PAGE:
In order to promote economic and social development it is important that we understand the environment in which regional economies operate. This study provides an analytical investigation of the challenges facing regional Australia.The study takes a multifaceted and holistic approach. The underlying principle is that economies do not work in isolation and a complex mix of interacting drivers affects a region’s economic performance.
Tasmania’s economic performance has experienced changing fortunes over the past two decades. This development provided a unique opportunity to investigate the drivers of this change and to find out if there are lessons for regional policy.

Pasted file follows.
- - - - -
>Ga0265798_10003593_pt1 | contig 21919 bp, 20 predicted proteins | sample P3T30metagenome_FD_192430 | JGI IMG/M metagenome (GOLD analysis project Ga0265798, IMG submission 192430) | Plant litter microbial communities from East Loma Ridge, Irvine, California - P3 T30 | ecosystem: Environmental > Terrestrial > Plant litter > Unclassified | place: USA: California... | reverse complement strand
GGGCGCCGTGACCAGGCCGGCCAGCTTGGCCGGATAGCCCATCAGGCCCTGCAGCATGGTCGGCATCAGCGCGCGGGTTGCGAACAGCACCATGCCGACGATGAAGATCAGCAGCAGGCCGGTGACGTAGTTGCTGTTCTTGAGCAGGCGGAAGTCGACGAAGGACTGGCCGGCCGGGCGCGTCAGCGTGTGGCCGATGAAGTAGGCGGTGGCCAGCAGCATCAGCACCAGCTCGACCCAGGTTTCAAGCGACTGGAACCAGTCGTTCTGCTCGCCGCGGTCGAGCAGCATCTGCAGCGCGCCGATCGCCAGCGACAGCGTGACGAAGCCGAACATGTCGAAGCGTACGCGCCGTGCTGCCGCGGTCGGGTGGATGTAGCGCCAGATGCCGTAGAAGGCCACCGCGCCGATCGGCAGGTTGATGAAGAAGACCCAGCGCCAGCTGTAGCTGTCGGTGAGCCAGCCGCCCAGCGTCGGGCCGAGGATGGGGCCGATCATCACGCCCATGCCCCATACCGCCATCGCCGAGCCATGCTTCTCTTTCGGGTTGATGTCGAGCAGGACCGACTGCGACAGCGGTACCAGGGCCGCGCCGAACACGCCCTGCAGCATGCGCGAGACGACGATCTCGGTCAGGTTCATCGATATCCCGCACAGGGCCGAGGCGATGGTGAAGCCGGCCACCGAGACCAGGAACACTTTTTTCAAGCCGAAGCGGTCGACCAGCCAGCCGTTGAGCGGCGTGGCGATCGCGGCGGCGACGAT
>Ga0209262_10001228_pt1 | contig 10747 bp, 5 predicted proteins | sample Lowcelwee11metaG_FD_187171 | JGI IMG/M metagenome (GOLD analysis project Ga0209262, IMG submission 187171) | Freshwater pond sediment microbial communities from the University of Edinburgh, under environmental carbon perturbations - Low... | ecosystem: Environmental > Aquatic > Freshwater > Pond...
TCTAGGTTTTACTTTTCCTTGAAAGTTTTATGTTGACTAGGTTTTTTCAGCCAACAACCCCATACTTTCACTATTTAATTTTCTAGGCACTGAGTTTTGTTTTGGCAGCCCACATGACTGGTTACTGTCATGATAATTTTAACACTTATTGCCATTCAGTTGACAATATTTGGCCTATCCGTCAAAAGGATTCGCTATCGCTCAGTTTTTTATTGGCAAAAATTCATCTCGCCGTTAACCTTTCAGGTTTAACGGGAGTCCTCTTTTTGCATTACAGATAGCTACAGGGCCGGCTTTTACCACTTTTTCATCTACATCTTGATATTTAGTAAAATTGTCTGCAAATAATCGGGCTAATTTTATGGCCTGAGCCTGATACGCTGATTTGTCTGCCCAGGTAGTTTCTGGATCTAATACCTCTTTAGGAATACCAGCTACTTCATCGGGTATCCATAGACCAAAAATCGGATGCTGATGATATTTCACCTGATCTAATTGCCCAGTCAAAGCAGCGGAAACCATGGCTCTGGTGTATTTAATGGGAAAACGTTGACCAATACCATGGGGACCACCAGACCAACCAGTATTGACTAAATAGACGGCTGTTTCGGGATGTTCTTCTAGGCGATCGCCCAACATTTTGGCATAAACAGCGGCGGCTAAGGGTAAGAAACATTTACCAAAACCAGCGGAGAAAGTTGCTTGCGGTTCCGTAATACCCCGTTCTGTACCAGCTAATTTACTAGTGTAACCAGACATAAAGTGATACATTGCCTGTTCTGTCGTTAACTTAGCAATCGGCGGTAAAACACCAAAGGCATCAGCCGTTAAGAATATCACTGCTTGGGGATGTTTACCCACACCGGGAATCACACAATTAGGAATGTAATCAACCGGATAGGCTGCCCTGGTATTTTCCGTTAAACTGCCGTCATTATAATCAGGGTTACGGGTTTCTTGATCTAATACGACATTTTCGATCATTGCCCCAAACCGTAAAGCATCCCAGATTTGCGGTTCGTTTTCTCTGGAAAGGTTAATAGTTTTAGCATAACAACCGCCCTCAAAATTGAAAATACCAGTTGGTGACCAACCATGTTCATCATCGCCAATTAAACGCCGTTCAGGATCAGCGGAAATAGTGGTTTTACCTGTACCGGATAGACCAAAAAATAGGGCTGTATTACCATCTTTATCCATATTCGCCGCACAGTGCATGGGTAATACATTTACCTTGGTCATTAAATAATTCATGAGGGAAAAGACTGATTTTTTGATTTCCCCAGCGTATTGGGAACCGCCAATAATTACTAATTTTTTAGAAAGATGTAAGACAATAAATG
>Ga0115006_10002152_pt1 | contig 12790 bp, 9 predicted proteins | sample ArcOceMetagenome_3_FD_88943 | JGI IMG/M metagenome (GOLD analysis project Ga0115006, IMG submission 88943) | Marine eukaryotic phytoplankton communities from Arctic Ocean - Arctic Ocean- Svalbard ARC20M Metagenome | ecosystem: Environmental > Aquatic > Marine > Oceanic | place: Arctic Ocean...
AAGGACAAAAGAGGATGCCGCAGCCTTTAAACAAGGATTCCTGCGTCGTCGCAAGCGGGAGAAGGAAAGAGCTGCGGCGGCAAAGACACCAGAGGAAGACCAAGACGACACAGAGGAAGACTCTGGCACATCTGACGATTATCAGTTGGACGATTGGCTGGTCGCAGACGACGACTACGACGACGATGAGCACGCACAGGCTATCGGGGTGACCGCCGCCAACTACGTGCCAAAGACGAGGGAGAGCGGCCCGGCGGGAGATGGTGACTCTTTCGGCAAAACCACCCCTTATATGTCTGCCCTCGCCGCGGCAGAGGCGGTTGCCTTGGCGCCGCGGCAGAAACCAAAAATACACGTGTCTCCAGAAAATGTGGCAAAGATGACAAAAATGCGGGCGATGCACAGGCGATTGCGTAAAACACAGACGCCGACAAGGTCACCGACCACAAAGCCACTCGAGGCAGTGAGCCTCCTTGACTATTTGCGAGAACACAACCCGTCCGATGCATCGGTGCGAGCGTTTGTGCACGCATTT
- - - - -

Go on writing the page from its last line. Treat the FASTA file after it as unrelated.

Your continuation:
• Tasmania’s natural resources have been its economic foundation for the past two centuries. It is a small open economy reliant on trade as a major source of income. • Throughout the 1990s, a vicious circle developed after the recession through declining employment, income, consumption, investment and business activity. No single causal explanation can explain the slowdown in Tasmania’s economy throughout the 1990s. • The renewal this decade demonstrates a virtuous circle of increases in income, consumption, wealth (primarily through housing) and population, which have all enhanced the growth of the Tasmanian economy. • Tasmania is connected to the national economy with co-movements and common cycles but is subject to more idiosyncratic shocks. • Migration has been an important driver and reflector of the state’s economic performance. Out migration is influenced by the shape of the state’s economy and in migration is influenced by the level of housing affordability in comparison to the mainland. Structural ageing will have economic consequences for the Tasmanian economy into the future. • Tasmanian business confidence has mirrored the performance of the state’s economy, with stronger growth in private investment this decade in both housing and the business sectors. • Industry structure played an important role in the underperformance of Tasmania’s economy during the 1990s. Tasmania’s industry composition is heavily weighted towards traditional industries, such as manufacturing, agriculture, forestry and fishing. • Tasmania’s government has influenced the performance of the state’s economy through its fiscal management and leadership role. • Tasmania’s Labour and Multi Factor Productivity is below the national level and grew more slowly over the entire study period. There are a number of possible explanations for Tasmania’s lower levels of productivity, such as lack of economies of scale, human capital differences, industry mix and lower participation rates.